8. Margaret Kirker says:

    I believe that milkweed is the only thing that Monarchs eat and that is why they lay their eggs on them

  9. Thank you for weiting about this. I’ve maintained a Wildlife Habitat / Waystation for several years and continually learn and marvel by observing this plant.

    Milkweed spreads readily through its seeds, as you mentioned. But I don’t know it to be invasive, per se, and it’s native just about anywhere you find monarchs. Even more mysterious and enigmatic is each year’s multiple generation migration north starting from Baja or Mexico and the fourth generation’s return flight south back to its great- great- great- ancestor’s home, sometimes to the very tree it spent the last winter.

  10. maria (farm country kitchen) says:

    I also just learned that the Pennsylvania Dutch used Milk Weed sap as a treatment for poison ivy! So if you’ve got poison ivy rash and milkweed give it a try. Fortunately I don’t have any poison ivy rash right now otherwise I would try it.

  11. Bonnie says:

    Margaret, I see Monarchs on my butterfly weed. I assumed they were eating it, but never studiously watched. Maybe because it is the same bright orange as they are, they think it’s one of them.

    Certainly butterfly weed attracts them. Last year I noted in a seed catalogue that they had butterfly weed plants for sale. I had always thought of it as a weed and not something to grow. I will definitely add it to my house garden soon.

  12. Karen Guise says:

    Butterfly Weed is a species of Asclepias. Common Milkweed, pictured above, is A. syriaca. In any of its forms, Milkweed is the sole host plant for not only Monarchs, but also Queen butterflies, and as we have all discovered, one of the most beneficial native plants there are. It’s actually fairly “early” in the butterfly season, and you may not notice many Monarchs around. What you will notice are predatory wasps and flies patrolling the patch, looking for caterpillars to attack. Only a very small percentage of these cats will make it to butterflies. Many of us raise the cats inside safe enclosures for this reason. I use plastic shoeboxes. The cuttings of milkweed, I keep fresh by inserting the ends into the floral water containers used on long-stem roses. Anyone interested in doing this can find info on web, I’m sure. You need to harvest the eggs, though, not the cats, as most will be infected with fly larva. To do so, look on the underside of the leaves. When you find an egg, “fold” the leaf over slightly so that the egg becomes prominent, then simply scrape the egg off with your fingernail and drop it in the container. Be sure the egg is sitting up well on the leaf and it should just pop right off. I’ve done this for years, and there is truly no better feeling than when you release a butterfly you have raised (I once made a grown man cry by having him release them with me!) If you raise them indoors, they actually bond with you, and I’ve often had my “babies” come up to me outside after release.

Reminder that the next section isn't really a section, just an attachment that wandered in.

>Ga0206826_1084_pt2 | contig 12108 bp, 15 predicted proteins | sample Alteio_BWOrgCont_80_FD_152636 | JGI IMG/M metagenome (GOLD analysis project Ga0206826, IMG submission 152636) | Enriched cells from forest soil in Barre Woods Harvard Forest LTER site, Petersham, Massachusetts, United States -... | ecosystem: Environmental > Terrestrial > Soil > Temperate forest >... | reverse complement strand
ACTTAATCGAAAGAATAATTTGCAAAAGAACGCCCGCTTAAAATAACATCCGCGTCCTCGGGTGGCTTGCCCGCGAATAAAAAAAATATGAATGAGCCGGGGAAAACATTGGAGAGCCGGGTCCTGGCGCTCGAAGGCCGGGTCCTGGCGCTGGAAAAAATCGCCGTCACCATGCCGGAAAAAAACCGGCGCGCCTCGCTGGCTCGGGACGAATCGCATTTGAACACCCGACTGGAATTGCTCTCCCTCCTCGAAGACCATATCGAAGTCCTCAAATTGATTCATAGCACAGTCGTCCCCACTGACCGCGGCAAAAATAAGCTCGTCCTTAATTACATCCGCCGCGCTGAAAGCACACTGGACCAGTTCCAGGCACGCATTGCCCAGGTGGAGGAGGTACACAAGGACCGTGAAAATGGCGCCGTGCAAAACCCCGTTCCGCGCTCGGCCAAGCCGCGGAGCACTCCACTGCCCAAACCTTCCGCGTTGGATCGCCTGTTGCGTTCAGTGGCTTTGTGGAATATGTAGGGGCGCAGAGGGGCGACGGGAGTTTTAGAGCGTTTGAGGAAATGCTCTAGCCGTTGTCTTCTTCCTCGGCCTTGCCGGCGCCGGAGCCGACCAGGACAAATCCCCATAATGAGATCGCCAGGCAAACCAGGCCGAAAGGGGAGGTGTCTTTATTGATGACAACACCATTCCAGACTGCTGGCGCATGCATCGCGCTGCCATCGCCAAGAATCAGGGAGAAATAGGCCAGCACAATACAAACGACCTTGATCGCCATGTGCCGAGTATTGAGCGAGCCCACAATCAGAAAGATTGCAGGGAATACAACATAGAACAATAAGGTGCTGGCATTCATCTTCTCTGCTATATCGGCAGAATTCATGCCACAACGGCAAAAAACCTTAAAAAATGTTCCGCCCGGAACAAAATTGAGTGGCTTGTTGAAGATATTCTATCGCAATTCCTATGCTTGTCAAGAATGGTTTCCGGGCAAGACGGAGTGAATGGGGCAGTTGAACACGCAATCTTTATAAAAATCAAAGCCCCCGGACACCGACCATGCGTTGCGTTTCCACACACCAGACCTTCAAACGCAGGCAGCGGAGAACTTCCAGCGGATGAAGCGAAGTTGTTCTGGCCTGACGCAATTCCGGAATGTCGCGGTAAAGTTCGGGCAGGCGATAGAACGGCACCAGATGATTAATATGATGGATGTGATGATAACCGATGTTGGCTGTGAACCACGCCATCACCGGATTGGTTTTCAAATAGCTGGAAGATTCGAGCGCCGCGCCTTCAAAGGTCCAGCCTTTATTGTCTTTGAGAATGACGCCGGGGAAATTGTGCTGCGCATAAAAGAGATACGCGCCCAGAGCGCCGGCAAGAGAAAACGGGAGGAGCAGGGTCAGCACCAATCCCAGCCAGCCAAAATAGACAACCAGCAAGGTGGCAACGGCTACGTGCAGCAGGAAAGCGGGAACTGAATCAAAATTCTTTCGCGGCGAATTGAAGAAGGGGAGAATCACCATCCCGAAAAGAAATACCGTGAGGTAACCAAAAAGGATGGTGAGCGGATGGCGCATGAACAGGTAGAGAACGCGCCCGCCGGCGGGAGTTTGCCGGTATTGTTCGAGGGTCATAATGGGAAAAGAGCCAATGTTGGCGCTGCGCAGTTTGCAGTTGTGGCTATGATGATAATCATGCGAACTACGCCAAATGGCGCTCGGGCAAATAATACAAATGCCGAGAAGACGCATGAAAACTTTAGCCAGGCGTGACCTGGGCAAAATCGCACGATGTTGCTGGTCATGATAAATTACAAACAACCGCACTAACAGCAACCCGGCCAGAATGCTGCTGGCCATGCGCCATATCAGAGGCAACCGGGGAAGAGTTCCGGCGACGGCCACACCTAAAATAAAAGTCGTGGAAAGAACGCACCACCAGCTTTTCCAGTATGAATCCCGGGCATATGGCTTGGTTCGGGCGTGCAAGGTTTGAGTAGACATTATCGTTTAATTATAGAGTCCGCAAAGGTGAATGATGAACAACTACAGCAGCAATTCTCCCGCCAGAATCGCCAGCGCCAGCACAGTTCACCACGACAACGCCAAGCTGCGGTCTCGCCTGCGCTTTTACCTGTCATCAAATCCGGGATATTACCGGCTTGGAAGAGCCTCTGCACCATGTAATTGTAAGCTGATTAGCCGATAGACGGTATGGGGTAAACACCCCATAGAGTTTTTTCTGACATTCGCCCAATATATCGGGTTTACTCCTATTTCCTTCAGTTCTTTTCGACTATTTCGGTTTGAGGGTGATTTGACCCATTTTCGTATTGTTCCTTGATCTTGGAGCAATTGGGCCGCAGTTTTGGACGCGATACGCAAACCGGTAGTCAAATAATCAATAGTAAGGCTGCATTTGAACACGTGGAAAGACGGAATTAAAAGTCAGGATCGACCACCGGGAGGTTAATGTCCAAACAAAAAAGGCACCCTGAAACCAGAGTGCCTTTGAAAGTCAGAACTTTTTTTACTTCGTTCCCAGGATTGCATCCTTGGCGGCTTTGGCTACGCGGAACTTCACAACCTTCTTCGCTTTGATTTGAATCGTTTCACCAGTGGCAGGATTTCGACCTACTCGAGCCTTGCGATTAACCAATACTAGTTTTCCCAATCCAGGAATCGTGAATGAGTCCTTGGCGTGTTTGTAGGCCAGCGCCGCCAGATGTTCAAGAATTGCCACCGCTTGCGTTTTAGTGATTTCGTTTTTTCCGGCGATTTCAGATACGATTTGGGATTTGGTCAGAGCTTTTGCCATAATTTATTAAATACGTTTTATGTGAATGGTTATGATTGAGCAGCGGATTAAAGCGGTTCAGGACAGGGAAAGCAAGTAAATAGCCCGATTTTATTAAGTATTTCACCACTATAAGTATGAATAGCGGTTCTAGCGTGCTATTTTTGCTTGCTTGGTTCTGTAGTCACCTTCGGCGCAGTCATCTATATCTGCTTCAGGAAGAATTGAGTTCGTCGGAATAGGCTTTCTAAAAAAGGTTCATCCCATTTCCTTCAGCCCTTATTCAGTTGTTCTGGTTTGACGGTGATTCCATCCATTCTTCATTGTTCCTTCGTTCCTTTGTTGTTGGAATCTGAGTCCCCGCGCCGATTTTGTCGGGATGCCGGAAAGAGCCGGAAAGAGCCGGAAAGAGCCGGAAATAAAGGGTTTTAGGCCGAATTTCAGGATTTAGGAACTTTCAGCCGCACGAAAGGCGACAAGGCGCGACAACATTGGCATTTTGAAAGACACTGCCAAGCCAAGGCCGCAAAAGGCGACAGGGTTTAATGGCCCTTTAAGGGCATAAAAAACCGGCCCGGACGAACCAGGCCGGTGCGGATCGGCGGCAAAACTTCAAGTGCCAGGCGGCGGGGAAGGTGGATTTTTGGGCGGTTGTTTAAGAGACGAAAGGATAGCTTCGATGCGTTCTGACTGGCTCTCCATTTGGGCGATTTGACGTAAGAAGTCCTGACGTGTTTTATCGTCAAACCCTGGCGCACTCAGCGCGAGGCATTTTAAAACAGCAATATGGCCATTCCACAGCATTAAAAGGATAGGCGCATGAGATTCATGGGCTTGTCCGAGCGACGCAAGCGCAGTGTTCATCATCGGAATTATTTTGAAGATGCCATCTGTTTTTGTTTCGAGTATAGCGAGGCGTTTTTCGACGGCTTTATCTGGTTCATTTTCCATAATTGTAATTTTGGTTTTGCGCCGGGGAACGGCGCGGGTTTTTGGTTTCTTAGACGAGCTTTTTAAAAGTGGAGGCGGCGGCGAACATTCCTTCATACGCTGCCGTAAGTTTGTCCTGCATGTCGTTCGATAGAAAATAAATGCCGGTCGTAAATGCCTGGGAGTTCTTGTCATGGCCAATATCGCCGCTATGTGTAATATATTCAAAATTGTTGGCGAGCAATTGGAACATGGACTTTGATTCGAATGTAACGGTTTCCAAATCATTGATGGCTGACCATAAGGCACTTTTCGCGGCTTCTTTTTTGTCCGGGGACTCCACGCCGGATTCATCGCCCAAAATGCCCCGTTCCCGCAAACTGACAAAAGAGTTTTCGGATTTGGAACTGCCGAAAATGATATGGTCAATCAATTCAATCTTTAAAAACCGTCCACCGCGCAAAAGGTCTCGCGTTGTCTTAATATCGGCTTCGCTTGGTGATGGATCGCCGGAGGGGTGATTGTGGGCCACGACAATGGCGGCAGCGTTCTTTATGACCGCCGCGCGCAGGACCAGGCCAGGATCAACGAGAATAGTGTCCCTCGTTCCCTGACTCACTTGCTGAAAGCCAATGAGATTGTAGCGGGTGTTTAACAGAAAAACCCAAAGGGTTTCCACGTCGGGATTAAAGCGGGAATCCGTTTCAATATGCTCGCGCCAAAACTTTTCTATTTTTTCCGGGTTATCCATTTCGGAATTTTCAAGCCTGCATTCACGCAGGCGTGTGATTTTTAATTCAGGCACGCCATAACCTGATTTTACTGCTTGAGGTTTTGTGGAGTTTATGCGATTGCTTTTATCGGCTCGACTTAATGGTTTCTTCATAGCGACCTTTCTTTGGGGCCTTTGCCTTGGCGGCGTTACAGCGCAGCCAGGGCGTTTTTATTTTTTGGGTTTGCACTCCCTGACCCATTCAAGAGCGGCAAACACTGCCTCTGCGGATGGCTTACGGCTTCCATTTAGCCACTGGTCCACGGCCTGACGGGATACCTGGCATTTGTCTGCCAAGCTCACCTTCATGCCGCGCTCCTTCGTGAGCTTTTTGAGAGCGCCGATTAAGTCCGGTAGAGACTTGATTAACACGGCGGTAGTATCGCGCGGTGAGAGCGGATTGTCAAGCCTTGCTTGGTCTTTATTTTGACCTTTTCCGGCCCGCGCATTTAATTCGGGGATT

13. Jean Nash says:

    I love this blog/website. You teach me so much and share such beautiful information. Thank you!

  14. Amanda says:

    You can eat the buds before they flower, too!

  15. beau says:

    Thanks for the post. I needed that.

  16. Maggie Van Fossan says:

    There are several different milkweeds. I live in the Pac NW. Narrow leaf milkweed grows here. Are they all invasive?